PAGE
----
Also found in: Medical, Wikipedia.

-ine 1

1. Of or relating to: Benedictine.
2. Made of; resembling: opaline.

[Middle English -in, -ine, from Old French, from Latin -īnus, -īna, adj. suff., and from Latin -inus, adj. suff. (from Greek -inos).]

-ine 2

1. also -in A chemical substance, especially:
a. Halogen: bromine.
b. Basic compound: amine.
c. Alkaloid: quinine.
2. Amino acid: glycine.
3. A mixture of compounds: gasoline.
4. Commercial material: glassine.

[Ultimately from Latin -īnus and -inus, adj. suffixes; see -ine1.]
American Heritage® Dictionary of the English Language, Fifth Edition. Copyright © 2016 by Houghton Mifflin Harcourt Publishing Company. Published by Houghton Mifflin Harcourt Publishing Company. All rights reserved.


suffix forming adjectives
1. of, relating to, or belonging to: saturnine.
2. consisting of or resembling: crystalline.
[from Latin -īnus, from Greek -inos]


suffix forming nouns
1. (Chemistry) indicating a halogen: chlorine.
2. (Chemistry) indicating a nitrogenous organic compound, including amino acids, alkaloids, and certain other bases: alanine; nicotine; purine.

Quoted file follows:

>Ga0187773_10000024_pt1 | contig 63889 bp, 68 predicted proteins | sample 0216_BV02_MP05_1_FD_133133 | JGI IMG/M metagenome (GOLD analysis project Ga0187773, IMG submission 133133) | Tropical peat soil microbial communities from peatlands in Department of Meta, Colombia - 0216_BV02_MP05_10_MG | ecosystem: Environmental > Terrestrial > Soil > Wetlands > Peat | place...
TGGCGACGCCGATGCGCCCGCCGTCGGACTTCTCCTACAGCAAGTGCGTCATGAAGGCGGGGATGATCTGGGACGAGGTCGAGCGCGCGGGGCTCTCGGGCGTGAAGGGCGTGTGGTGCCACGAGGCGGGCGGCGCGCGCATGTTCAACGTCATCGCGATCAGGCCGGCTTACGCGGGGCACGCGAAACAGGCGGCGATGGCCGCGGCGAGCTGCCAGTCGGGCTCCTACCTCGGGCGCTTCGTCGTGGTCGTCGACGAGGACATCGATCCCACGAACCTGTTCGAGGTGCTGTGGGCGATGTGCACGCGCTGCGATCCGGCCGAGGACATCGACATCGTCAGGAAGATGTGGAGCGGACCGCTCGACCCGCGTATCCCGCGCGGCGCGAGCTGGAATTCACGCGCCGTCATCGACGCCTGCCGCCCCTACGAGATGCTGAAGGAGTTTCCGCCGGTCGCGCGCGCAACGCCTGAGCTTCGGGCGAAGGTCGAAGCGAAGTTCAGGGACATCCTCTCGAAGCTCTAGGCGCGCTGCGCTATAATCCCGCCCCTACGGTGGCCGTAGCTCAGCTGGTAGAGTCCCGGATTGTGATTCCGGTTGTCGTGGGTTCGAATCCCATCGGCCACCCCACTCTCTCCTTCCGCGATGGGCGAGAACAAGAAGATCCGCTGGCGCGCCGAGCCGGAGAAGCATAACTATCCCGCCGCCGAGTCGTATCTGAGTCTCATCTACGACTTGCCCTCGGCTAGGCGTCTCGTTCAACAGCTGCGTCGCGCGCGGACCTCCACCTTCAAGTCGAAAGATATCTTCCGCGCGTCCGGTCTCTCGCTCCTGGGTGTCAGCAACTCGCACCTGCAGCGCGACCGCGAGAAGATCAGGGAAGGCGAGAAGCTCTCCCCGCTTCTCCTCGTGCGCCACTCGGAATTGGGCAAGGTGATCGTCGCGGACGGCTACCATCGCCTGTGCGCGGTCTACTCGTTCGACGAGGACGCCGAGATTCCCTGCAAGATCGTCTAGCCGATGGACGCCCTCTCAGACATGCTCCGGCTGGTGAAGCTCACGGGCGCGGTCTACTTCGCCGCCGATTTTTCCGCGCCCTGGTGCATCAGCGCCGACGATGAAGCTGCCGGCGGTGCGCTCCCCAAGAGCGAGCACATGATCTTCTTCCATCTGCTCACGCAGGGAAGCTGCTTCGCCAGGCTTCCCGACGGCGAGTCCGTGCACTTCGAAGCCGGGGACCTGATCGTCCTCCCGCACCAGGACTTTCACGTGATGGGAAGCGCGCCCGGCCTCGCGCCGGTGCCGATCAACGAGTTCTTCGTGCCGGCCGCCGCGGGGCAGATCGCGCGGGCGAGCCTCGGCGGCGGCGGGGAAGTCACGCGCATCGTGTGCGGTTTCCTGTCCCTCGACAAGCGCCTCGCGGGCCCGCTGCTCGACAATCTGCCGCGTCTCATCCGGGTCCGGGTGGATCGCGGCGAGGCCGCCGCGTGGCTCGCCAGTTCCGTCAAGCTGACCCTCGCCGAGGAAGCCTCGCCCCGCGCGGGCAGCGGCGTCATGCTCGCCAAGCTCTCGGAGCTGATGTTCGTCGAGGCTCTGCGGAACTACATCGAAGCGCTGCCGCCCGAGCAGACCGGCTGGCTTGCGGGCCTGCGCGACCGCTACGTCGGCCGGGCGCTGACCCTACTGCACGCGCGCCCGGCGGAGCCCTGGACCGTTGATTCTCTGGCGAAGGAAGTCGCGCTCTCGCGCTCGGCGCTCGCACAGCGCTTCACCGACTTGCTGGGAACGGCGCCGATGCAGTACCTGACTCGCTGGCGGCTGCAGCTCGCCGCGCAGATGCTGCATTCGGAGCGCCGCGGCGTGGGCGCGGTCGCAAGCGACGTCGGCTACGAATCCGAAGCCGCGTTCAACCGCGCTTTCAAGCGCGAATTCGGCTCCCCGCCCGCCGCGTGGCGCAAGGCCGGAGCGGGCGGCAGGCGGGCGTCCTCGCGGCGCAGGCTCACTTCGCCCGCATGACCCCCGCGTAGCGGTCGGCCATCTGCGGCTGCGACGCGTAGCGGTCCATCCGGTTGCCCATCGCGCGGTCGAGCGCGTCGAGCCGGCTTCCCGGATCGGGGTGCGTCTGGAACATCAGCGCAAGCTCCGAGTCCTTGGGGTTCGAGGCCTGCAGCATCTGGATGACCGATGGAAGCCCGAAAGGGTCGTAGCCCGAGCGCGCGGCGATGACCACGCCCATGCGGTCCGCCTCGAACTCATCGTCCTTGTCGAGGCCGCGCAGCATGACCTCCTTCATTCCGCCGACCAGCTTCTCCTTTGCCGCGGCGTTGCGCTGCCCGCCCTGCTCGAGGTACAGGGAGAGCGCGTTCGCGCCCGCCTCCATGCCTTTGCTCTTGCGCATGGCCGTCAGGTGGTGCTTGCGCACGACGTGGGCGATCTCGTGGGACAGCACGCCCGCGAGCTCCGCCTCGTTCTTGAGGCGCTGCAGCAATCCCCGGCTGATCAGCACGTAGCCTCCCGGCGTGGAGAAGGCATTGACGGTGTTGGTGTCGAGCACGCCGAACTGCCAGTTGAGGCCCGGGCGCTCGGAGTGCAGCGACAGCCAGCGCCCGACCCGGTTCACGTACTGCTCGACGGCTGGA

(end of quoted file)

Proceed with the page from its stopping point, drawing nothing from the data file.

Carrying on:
3. (Chemistry) Also: -in indicating a chemical substance in certain nonsystematic names: glycerine.
4. (Chemistry) indicating a mixture of hydrocarbons: benzine.
5. indicating a feminine form: heroine.
6. (Chemistry) an obsolete equivalent of -yne
[via French from Latin -ina (from -inus) and Greek -inē]
Collins English Dictionary – Complete and Unabridged, 12th Edition 2014 © HarperCollins Publishers 1991, 1994, 1998, 2000, 2003, 2006, 2007, 2009, 2011, 2014


an adjective-forming suffix meaning “of, pertaining to, or characteristic of,” “of the nature of,” “made of”: Alpine; crystalline; equine; marine.
[< Latin -īnus; in some cases (< Latin -inus) < Greek -inos]


a noun suffix used in the names of many organic compounds, esp. basic substances (amine; caffeine), and several elements (bromine; chlorine). Compare -in 1 .
[< French; orig. identical with -ine3]


a noun-forming suffix found in a diverse group of words primarily of Latin and Romance origin, including abstract nouns ( doctrine; famine; rapine), agent nouns ( concubine; inquiline), names of artifacts or workplaces ( fascine), and diminutives ( figurine; tambourine); in more recent coinages, this suffix occurs in names of prepared substances or commercial products ( brilliantine; gabardine; glassine; saltine).
[(< French -in, -ine) < Latin -īnus (agentive), -īna place, thing, or abstraction]


a suffix of distinctively feminine nouns ( chorine; heroine), given names ( Josephine; Pauline), and feminine titles ( margravine).
[< French -ine < Latin -īna < Greek -īnē]
Random House Kernerman Webster's College Dictionary, © 2010 K Dictionaries Ltd. Copyright 2005, 1997, 1991 by Random House, Inc. All rights reserved.